Do you know a woman who is being abused? A legal rights handbook
What happens at the trial?
The criminal trial takes place in a courtroom that is usually open to the public. Formal rules are followed. For example, everyone must stand when the judge enters or leaves the room.
Children at court
Try to find someone to care for your children while you are at court. You can spend a lot of time waiting, which can be difficult for children. Usually, children are not allowed in the courtroom because they might disrupt the proceedings. Children can also be very upset by what happens at court.
The Crown Attorney's role
Criminal cases are between the person charged with a criminal offence and the government. A Crown Attorney represents the government in a criminal trial.
Crown Attorney: a government lawyer who presents the case against the person accused of a crime in criminal court. They work for the government and are not the victim's lawyer.
The police gather the evidence. The Crown Attorney must use the evidence to present the case against your partner.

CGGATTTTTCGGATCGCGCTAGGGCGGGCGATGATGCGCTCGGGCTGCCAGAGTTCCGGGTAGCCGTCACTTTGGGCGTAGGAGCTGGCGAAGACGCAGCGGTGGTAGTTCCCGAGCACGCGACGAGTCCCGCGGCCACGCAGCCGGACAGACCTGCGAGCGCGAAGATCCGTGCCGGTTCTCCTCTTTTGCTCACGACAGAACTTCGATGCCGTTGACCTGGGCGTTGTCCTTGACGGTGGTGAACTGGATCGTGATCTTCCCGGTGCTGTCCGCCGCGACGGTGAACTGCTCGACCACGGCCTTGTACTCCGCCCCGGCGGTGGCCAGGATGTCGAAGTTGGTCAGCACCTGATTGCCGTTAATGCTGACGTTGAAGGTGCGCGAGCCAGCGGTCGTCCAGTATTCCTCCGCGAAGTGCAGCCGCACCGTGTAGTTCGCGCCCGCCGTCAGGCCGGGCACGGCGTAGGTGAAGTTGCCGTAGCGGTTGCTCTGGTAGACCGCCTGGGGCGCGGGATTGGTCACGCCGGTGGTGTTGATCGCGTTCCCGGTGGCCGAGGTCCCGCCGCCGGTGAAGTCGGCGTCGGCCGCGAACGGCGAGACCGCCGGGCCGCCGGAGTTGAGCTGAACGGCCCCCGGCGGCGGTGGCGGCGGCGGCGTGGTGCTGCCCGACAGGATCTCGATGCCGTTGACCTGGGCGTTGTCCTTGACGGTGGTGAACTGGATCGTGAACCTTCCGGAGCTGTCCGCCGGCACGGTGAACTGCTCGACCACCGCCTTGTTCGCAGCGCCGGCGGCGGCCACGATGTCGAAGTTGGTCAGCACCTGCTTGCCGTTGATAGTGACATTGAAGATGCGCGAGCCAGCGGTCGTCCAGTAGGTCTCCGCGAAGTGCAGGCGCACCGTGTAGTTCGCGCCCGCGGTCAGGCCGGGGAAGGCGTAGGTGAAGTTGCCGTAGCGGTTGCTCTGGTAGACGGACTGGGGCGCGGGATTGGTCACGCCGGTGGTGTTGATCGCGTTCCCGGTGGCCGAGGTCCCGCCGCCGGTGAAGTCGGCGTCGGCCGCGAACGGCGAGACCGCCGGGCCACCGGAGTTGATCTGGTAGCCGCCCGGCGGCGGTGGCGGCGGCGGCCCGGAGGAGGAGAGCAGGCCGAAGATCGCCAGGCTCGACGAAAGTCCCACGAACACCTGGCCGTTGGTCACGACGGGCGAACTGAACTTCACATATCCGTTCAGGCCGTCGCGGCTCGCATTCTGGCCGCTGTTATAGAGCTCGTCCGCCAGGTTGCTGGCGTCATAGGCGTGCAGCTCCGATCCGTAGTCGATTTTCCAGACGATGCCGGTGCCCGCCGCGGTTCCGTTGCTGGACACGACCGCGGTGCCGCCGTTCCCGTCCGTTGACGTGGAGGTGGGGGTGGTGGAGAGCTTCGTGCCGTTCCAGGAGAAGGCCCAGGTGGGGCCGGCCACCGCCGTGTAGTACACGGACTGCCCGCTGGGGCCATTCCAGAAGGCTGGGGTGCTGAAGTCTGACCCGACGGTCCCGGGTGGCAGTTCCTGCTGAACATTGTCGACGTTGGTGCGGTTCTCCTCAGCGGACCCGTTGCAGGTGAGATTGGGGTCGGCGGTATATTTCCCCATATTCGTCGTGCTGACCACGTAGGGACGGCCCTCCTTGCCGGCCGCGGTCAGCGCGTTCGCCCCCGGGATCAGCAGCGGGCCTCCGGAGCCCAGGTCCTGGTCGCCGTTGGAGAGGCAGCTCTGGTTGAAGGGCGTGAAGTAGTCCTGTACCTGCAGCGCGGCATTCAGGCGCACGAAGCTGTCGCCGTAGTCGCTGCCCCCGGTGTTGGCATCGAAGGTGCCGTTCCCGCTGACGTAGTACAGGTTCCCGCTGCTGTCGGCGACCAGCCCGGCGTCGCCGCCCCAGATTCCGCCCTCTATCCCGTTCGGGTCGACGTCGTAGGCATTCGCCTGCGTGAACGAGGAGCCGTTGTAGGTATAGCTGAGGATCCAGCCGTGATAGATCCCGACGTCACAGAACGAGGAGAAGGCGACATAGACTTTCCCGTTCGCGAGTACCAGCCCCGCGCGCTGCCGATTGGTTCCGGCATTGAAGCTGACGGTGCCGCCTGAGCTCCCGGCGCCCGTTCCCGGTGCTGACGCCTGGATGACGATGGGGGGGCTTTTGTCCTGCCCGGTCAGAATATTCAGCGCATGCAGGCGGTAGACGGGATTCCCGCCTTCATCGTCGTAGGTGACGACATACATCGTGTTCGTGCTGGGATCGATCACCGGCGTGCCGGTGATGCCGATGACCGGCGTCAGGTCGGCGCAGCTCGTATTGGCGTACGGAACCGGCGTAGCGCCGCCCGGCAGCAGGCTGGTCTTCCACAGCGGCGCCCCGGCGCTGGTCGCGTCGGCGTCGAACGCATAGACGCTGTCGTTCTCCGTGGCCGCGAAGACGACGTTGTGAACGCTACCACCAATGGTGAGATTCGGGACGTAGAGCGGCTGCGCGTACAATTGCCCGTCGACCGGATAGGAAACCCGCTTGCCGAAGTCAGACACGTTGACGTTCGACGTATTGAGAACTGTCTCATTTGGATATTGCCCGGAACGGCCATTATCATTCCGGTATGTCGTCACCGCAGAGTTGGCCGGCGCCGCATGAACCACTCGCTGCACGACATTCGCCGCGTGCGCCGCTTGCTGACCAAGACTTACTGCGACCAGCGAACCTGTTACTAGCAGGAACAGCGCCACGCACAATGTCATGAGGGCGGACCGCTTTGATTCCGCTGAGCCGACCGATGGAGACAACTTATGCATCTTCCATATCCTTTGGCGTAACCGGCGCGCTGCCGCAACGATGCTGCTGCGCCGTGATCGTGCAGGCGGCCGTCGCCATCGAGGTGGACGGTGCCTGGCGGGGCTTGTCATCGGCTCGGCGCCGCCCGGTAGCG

This usually includes deciding who to call as a witness in court. You will be called as a witness if your partner is charged with a crime related to his abuse of you.
The time between arrest and trial can be very long. There might be many court appearances before a trial. You do not usually have to go to these court dates before trial. If you do need to go, you will be given a subpoena.
Subpoena: a document that orders you to go to court on a specific date.
Important: Contact the Victim/Witness Assistance Program (VWAP) to get help and support before you go to court.
At the trial, the Crown Attorney presents their case first. Then your partner's lawyer presents the case for your partner. Each side presents evidence and witnesses to support their version of the event.
Each witness must swear an oath on a holy book, or affirm (promise) that they will tell the truth. In some places, Indigenous witnesses can use an eagle feather to do this, if they prefer.